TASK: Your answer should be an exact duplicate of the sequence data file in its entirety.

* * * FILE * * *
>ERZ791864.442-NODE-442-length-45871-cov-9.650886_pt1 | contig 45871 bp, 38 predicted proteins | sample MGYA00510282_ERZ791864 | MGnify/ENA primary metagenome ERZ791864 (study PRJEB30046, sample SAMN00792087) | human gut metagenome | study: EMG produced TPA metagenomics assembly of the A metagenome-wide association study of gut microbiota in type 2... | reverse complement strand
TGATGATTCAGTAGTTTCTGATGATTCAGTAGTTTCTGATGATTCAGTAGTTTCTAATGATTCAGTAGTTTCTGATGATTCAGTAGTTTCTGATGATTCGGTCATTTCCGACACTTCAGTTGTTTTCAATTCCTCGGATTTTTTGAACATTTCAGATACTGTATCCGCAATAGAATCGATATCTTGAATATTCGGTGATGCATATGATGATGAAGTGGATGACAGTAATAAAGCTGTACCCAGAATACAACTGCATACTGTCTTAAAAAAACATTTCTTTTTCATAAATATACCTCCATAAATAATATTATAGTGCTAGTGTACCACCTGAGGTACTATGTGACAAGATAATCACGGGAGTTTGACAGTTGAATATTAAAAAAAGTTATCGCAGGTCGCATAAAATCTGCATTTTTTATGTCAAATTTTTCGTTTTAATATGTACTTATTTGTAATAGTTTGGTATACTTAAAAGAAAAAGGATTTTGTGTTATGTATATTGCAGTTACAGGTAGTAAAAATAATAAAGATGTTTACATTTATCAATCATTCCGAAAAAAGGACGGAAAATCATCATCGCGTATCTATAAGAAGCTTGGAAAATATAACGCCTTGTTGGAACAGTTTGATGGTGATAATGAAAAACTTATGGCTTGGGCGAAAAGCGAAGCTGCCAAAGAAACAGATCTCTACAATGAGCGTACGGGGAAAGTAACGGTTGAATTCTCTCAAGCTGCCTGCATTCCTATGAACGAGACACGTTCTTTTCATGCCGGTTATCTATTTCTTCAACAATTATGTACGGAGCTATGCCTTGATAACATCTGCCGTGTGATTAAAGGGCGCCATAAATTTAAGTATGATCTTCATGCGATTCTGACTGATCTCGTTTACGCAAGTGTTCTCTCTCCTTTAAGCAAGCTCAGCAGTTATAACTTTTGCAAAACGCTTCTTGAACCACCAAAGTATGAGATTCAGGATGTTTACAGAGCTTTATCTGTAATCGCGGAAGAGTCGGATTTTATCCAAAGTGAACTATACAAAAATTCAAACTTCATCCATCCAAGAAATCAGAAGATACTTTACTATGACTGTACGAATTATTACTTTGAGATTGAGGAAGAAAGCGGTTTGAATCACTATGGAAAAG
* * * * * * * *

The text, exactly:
>ERZ791864.442-NODE-442-length-45871-cov-9.650886_pt1 | contig 45871 bp, 38 predicted proteins | sample MGYA00510282_ERZ791864 | MGnify/ENA primary metagenome ERZ791864 (study PRJEB30046, sample SAMN00792087) | human gut metagenome | study: EMG produced TPA metagenomics assembly of the A metagenome-wide association study of gut microbiota in type 2... | reverse complement strand
TGATGATTCAGTAGTTTCTGATGATTCAGTAGTTTCTGATGATTCAGTAGTTTCTAATGATTCAGTAGTTTCTGATGATTCAGTAGTTTCTGATGATTCGGTCATTTCCGACACTTCAGTTGTTTTCAATTCCTCGGATTTTTTGAACATTTCAGATACTGTATCCGCAATAGAATCGATATCTTGAATATTCGGTGATGCATATGATGATGAAGTGGATGACAGTAATAAAGCTGTACCCAGAATACAACTGCATACTGTCTTAAAAAAACATTTCTTTTTCATAAATATACCTCCATAAATAATATTATAGTGCTAGTGTACCACCTGAGGTACTATGTGACAAGATAATCACGGGAGTTTGACAGTTGAATATTAAAAAAAGTTATCGCAGGTCGCATAAAATCTGCATTTTTTATGTCAAATTTTTCGTTTTAATATGTACTTATTTGTAATAGTTTGGTATACTTAAAAGAAAAAGGATTTTGTGTTATGTATATTGCAGTTACAGGTAGTAAAAATAATAAAGATGTTTACATTTATCAATCATTCCGAAAAAAGGACGGAAAATCATCATCGCGTATCTATAAGAAGCTTGGAAAATATAACGCCTTGTTGGAACAGTTTGATGGTGATAATGAAAAACTTATGGCTTGGGCGAAAAGCGAAGCTGCCAAAGAAACAGATCTCTACAATGAGCGTACGGGGAAAGTAACGGTTGAATTCTCTCAAGCTGCCTGCATTCCTATGAACGAGACACGTTCTTTTCATGCCGGTTATCTATTTCTTCAACAATTATGTACGGAGCTATGCCTTGATAACATCTGCCGTGTGATTAAAGGGCGCCATAAATTTAAGTATGATCTTCATGCGATTCTGACTGATCTCGTTTACGCAAGTGTTCTCTCTCCTTTAAGCAAGCTCAGCAGTTATAACTTTTGCAAAACGCTTCTTGAACCACCAAAGTATGAGATTCAGGATGTTTACAGAGCTTTATCTGTAATCGCGGAAGAGTCGGATTTTATCCAAAGTGAACTATACAAAAATTCAAACTTCATCCATCCAAGAAATCAGAAGATACTTTACTATGACTGTACGAATTATTACTTTGAGATTGAGGAAGAAAGCGGTTTGAATCACTATGGAAAAG